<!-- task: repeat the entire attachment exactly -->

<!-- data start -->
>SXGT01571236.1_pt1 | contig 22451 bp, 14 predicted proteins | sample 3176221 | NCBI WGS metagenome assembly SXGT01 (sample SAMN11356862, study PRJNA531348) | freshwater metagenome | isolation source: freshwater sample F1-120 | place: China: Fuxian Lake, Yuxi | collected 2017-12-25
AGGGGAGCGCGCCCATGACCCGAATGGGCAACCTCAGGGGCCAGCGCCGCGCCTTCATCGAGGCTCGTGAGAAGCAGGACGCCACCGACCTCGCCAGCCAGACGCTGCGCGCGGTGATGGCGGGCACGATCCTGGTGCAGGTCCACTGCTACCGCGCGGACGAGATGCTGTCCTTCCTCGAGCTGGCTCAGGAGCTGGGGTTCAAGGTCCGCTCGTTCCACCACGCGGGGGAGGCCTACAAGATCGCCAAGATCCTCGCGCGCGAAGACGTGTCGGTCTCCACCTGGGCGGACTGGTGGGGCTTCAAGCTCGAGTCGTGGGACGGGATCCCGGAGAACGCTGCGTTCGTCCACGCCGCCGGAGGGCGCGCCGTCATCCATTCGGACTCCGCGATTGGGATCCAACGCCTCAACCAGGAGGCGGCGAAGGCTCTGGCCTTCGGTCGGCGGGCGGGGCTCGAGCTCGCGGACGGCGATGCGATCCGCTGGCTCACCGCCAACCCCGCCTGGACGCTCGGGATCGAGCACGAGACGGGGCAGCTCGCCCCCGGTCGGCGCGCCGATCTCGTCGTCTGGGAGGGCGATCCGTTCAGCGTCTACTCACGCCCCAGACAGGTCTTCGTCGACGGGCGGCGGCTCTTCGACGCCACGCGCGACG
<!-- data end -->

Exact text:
>SXGT01571236.1_pt1 | contig 22451 bp, 14 predicted proteins | sample 3176221 | NCBI WGS metagenome assembly SXGT01 (sample SAMN11356862, study PRJNA531348) | freshwater metagenome | isolation source: freshwater sample F1-120 | place: China: Fuxian Lake, Yuxi | collected 2017-12-25
AGGGGAGCGCGCCCATGACCCGAATGGGCAACCTCAGGGGCCAGCGCCGCGCCTTCATCGAGGCTCGTGAGAAGCAGGACGCCACCGACCTCGCCAGCCAGACGCTGCGCGCGGTGATGGCGGGCACGATCCTGGTGCAGGTCCACTGCTACCGCGCGGACGAGATGCTGTCCTTCCTCGAGCTGGCTCAGGAGCTGGGGTTCAAGGTCCGCTCGTTCCACCACGCGGGGGAGGCCTACAAGATCGCCAAGATCCTCGCGCGCGAAGACGTGTCGGTCTCCACCTGGGCGGACTGGTGGGGCTTCAAGCTCGAGTCGTGGGACGGGATCCCGGAGAACGCTGCGTTCGTCCACGCCGCCGGAGGGCGCGCCGTCATCCATTCGGACTCCGCGATTGGGATCCAACGCCTCAACCAGGAGGCGGCGAAGGCTCTGGCCTTCGGTCGGCGGGCGGGGCTCGAGCTCGCGGACGGCGATGCGATCCGCTGGCTCACCGCCAACCCCGCCTGGACGCTCGGGATCGAGCACGAGACGGGGCAGCTCGCCCCCGGTCGGCGCGCCGATCTCGTCGTCTGGGAGGGCGATCCGTTCAGCGTCTACTCACGCCCCAGACAGGTCTTCGTCGACGGGCGGCGGCTCTTCGACGCCACGCGCGACG